ERIC Number: ED497344
Record Type: Non-Journal
Publication Date: 2005-Sep
Reference Count: 127
Building Academic Skills in Context: Testing the Value of Enhanced Math Learning in CTE. Pilot Study
Stone, James R., III; Alfeld, Corinne; Pearson, Donna; Lewis, Morgan V.; Jensen, Susan
National Research Center for Career and Technical Education
This report describes the conduct and outcomes of an experimental pilot study conducted in Spring 2004 to develop and test a model that aimed to enhance career and technical education (CTE) instruction with the mathematics already embedded in the curricula of six occupational areas. Although present in the CTE curriculum, math is largely implicit to both teachers and students. The impetus for the study is that many high school students, particularly those in enrolled in CTE courses, do not have the math skills necessary for today's jobs or college entrance requirements. This research project was aimed at using an authentic context for teaching math skills. Preparation for the study began in the summer of 2003 with the nationwide recruitment of teacher-participants. CTE teachers who were interested in participating were required to identify teachers of mathematics who was willing to work with them during the course of the study. In the fall of 2003, the experimental CTE teachers and paired math-teacher partners attended a professional development workshop for their occupational area. At these workshops, the CTE-math teacher teams identified the mathematical concepts in the curricula of the CTE teachers and developed lessons to provide explicit instruction in these concepts. In the second half of the 2003-2004 school year, the experimental teachers taught the lessons developed by the group of teacher teams in the fall workshop for their occupational area. Pre-testing with a standardized mathematics test was conducted prior to the first lesson, and post-testing was conducted after all had been taught. Both quantitative and qualitative data were collected and analyzed to assess fidelity of the treatment and to gain understanding about the teacher experiences during implementation of the math-enhancement model. Teacher surveys, interviews, and focus groups were conducted. Math teachers were asked to meet with the CTE teachers after the lessons had been taught and submit debriefing reports. Additionally, each teacher was observed once during the semester by a member of the research team, and instructional artifacts were collected from each classroom. Random assignment was made at the classroom, and not the individual student, level; the unit of analysis was the classroom. Despite random assignment, pre-testing yielded significant differences in the average math scores of the experimental and control classrooms in two of the six occupational areas, but not overall. Because of these differences, the pre-test was used as a covariate in analyzing the post-test scores. These analyses showed a significant difference in favor of the experimental group and that improvements in math achievement did not come at the cost of lower scores on the tests of occupational skills and knowledge. At the classroom level, there were no significant differences between the experimental and control groups on these tests. A review of the formative evaluation data assembled as part of the pilot study led to a number of changes in preparation for the full-year study (2004-2005 school year), including revisions in the pedagogic model and in the amount and kind of math support provided to the CTE instructors. The revisions in the model emphasized more bridging between the CTE and mathematics vocabularies and increased attention to how the embedded math is represented in traditional math instruction. Increased math support was provided through additional extended professional development workshops, cluster meetings of small groups between the workshops, websites with resources for each of the occupational areas, and a reporting system for monitoring the collaboration between the CTE and math instructors. (Contains 5 figures, 20 tables, 7 footnotes, and 15 appendixes.) [For full-year report, see ED493604.]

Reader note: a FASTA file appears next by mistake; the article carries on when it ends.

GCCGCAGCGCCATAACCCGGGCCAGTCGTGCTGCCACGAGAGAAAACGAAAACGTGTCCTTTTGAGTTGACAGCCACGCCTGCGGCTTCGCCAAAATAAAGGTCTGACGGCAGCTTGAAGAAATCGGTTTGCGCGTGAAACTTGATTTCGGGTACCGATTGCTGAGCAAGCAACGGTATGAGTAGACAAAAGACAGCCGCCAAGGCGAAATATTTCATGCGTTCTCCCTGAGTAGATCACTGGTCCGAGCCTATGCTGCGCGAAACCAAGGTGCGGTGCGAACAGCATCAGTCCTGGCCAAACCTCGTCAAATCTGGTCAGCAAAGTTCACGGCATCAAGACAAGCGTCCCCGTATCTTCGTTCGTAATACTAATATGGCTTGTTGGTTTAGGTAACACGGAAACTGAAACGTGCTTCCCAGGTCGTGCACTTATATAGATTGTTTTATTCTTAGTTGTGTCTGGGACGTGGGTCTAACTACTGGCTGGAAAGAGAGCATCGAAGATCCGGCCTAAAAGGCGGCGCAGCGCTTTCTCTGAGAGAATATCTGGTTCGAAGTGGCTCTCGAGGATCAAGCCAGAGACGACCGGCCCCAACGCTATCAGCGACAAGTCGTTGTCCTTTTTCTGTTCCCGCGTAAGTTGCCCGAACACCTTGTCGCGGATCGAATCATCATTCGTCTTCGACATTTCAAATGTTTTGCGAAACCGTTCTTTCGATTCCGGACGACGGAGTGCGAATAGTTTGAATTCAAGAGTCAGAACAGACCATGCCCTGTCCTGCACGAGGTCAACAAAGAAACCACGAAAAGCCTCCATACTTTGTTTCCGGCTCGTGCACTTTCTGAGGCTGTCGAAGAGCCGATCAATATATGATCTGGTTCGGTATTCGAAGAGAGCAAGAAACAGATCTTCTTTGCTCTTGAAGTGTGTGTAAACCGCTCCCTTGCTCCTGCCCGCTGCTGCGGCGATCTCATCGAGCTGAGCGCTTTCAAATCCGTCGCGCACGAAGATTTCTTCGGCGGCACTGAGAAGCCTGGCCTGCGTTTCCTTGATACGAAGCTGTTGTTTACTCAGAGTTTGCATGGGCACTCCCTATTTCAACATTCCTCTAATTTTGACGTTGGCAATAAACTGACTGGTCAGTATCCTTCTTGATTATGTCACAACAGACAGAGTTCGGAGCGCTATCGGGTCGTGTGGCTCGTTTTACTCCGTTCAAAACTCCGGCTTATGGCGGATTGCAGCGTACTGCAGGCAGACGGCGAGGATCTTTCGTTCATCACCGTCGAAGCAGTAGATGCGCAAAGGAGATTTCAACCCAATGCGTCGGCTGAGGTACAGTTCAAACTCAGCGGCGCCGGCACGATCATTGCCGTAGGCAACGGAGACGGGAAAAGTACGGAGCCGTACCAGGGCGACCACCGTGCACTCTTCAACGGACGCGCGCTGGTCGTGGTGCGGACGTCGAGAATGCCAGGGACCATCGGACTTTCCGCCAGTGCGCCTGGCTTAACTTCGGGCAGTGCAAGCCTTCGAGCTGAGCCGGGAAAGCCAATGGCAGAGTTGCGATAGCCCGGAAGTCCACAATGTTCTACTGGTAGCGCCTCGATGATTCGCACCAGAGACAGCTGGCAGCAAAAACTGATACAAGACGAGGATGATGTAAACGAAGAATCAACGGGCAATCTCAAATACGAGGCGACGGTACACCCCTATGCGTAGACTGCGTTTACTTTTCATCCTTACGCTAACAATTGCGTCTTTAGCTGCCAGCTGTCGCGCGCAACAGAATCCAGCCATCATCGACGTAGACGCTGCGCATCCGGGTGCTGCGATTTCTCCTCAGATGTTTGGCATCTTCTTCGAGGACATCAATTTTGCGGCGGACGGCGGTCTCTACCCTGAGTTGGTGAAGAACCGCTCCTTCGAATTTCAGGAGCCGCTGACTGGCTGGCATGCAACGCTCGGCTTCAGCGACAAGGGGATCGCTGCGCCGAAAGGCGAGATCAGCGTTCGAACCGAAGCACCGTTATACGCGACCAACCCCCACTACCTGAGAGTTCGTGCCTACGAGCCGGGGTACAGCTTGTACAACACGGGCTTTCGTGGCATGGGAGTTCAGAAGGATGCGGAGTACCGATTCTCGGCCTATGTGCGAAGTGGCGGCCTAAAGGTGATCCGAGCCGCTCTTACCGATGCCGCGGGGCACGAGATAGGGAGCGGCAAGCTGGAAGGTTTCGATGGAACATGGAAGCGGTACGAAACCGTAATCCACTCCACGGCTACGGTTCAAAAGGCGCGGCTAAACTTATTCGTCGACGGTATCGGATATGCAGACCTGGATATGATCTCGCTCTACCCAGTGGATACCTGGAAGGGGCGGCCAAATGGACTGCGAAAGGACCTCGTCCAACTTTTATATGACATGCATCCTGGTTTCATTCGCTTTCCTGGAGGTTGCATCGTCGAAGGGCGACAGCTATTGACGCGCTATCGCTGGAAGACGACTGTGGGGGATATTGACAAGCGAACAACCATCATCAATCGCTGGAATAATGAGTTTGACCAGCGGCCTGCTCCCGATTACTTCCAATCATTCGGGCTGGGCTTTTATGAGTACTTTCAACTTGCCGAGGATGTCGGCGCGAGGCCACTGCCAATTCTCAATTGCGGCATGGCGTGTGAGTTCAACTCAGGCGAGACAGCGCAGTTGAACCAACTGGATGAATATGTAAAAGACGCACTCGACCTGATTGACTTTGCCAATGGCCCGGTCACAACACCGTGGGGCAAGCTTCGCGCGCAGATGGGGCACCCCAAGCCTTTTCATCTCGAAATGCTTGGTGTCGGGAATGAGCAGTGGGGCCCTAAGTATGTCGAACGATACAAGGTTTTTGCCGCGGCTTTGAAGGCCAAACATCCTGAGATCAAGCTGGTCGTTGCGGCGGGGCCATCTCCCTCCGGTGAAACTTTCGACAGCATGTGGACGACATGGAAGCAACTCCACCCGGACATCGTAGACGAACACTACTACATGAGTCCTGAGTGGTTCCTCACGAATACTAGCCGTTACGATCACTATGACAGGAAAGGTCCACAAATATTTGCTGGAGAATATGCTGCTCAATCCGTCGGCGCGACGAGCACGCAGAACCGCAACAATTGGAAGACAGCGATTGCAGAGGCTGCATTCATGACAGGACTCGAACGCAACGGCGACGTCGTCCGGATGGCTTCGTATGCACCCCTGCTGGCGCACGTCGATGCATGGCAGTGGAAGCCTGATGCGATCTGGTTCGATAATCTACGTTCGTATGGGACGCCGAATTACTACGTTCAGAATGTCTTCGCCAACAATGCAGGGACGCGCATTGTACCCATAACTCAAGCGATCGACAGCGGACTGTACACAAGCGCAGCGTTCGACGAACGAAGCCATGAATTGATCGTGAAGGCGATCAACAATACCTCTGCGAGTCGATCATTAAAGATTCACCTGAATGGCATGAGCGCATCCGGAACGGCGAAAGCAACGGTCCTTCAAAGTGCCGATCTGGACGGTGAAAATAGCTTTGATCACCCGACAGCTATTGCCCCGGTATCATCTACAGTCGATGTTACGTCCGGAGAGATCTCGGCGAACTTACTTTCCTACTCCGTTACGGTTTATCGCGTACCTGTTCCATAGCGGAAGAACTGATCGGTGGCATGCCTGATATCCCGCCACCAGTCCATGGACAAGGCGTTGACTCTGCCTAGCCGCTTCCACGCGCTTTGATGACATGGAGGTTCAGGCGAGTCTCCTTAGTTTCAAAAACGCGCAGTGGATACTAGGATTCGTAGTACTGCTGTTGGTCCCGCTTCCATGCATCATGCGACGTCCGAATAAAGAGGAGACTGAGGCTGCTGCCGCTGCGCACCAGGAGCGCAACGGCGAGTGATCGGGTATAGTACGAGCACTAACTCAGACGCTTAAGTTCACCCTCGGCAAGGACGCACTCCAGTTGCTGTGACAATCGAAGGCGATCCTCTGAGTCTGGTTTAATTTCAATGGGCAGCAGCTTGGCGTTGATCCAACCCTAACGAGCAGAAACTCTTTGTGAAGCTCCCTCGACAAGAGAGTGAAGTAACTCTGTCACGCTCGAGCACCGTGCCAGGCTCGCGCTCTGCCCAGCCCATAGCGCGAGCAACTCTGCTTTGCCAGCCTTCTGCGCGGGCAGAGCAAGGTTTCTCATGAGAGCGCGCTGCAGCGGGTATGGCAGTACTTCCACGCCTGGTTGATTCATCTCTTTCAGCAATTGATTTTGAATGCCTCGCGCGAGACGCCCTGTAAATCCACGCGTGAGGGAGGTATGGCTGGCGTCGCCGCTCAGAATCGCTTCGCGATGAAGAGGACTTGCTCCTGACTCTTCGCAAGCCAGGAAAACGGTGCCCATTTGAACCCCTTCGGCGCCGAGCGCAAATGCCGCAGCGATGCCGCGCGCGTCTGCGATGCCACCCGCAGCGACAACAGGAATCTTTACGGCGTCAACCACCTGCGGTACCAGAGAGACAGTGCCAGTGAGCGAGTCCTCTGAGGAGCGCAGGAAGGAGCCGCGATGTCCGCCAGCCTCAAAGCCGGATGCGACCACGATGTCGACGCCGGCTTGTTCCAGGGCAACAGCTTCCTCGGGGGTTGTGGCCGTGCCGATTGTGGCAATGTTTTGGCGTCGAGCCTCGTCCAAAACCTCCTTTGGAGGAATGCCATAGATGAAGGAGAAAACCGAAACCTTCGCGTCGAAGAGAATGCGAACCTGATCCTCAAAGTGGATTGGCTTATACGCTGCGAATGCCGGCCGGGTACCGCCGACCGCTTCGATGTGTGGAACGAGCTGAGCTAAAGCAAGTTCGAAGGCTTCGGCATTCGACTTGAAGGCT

Descriptors: Teacher Surveys, Technical Education, Mathematics Tests, Mathematics Instruction, Mathematics Teachers, Mathematics Skills, Scores, Skill Development, Career Education, Pilot Projects, Models, High School Students, Context Effect, Faculty Development, Workshops, Lesson Plans, Teaching Methods, Pretests Posttests
National Research Center for Career and Technical Education. Available from: The National Dissemination Center for Career and Technical Education. 1900 Kenny Road, Columbus, OH 43210-1090. Tel: 800-678-6011; Tel: 614-292-9931; Fax: 614-688-3258; e-mail: firstname.lastname@example.org; Web site: http://www.nccte.org
Publication Type: Reports - Research
Education Level: High Schools
Sponsor: Office of Vocational and Adult Education (ED), Washington, DC.
Authoring Institution: National Research Center for Career and Technical Education, St. Paul, MN.; National Dissemination Center for Career and Technical Education, Columbus, OH.